Kentucky Supreme Court upholds state laws protecting preborn children

A legal battle over pro-life laws in Kentucky has seemingly come to an end, as the Kentucky Supreme Court ruled that two state laws protecting nearly all preborn children from abortion can stand.

In the ruling, two laws were allowed to remain in place. The first, a heartbeat law, protects preborn children from abortion once a heartbeat can be detected, typically around six weeks gestation/LMP. The second is a trigger law, which protects virtually all preborn children from abortion, and took effect after Roe v. Wade was overturned.

After a lawsuit from the abortion industry, the laws were initially blocked by a circuit court, but eventually, were allowed to remain. In the ruling, Justice Debra Hembree Lambert said the circuit court “abused its discretion by granting abortion provider’s motion for a temporary injunction.” The court also said the abortion industry did not show it was being sufficiently harmed to warrant an injunction against the laws.

“The abortion providers do not have third-party standing to challenge the trigger ban or the heartbeat ban on the grounds that those statutes violated their patients’ constitutional rights, and they do not have first-party, constitutional standing to challenge the heartbeat ban,” the ruling reads, further explaining, “The abortion providers do not have third-party standing to assert the constitutional rights of their patients. They therefore have presented no arguments against the heartbeat ban that this Court can address to provide them relief leaving the redressability prong of constitutional standing unsatisfied as to the heartbeat ban.”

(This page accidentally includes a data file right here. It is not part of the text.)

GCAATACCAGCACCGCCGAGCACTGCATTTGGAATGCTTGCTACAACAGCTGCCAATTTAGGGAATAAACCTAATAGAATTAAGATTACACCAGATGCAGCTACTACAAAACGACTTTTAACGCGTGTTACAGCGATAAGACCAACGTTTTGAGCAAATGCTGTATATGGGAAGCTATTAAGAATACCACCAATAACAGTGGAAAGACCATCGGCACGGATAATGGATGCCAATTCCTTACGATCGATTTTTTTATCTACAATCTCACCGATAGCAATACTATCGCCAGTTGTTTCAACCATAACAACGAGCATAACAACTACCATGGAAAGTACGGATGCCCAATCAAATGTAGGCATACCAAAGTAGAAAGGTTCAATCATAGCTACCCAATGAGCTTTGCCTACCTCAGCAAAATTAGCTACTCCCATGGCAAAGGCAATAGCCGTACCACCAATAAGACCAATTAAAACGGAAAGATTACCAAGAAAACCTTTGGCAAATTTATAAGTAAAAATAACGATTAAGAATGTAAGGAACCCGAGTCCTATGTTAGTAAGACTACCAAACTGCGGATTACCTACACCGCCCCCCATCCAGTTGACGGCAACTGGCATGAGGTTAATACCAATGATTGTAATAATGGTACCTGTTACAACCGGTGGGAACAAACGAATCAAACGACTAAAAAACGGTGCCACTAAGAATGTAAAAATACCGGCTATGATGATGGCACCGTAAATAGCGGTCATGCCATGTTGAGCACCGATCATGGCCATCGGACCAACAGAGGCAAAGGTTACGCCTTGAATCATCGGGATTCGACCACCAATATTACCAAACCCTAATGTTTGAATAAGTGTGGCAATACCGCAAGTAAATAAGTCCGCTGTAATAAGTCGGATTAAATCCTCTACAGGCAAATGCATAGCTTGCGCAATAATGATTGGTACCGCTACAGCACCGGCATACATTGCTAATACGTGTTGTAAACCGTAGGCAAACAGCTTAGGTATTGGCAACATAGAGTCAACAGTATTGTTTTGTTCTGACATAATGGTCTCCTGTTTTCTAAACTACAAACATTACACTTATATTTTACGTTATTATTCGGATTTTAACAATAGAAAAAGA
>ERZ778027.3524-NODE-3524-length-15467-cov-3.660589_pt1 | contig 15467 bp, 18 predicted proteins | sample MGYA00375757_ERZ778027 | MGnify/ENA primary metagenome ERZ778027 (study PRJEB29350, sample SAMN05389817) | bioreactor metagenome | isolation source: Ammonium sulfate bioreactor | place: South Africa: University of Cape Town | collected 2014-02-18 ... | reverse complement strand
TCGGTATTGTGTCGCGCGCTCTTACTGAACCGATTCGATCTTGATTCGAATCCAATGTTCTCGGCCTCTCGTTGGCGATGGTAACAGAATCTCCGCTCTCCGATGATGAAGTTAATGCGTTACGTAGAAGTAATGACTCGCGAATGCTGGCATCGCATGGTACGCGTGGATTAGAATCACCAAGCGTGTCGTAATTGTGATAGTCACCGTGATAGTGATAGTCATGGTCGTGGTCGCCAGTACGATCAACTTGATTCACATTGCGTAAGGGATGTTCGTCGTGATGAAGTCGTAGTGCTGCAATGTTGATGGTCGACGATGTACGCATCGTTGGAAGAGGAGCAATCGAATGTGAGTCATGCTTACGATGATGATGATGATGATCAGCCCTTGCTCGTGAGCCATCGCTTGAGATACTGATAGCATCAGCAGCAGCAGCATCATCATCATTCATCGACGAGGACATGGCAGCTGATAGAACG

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Both NARAL and the ACLU condemned the ruling. “NARAL will never stop working alongside our partners to restore abortion access in the state and will continue to hold accountable those who are trampling our rights and freedoms at every turn,” NARAL President Mini Timmaraju said, while the ACLU — representing Planned Parenthood — said the Supreme Court “failed to protect the health and safety of nearly a million people.”

Yet many are still celebrating the ruling, despite the anger from the abortion industry.

“Since the U.S. Supreme Court overruled Roe v. Wade last June, we have vigorously defended Kentucky’s Human Life Protection Act and Heartbeat Law,” Attorney General Daniel Cameron said in a statement. “We are very pleased that Kentucky’s high court has allowed these laws to remain in effect while the case proceeds in circuit court. This is a significant victory, and we will continue to stand up for the unborn by defending these laws.”

Yet some are still warning that more work needs to be done. “As we know, our mission is not complete,” Rep. Nancy Tate said at a rally at the Capitol. “We have so many other issues that are facing us, from conception to natural death, that we need to continue to discern and make sure that the people representing us represent our Christian basis, our Christian beliefs.”

“The tide is finally turning in favor of protecting all human life,” Liberty Counsel Founder and Chairman Mat Staver said. Liberty Counsel had previously filed an amicus brief on behalf of the National Hispanic Christian Leadership Conference (NHCLC) and the Frederick Douglass Foundation in defense of the pro-life laws. “The right to life is the right of all rights. Without the right to life, all other rights are meaningless.”

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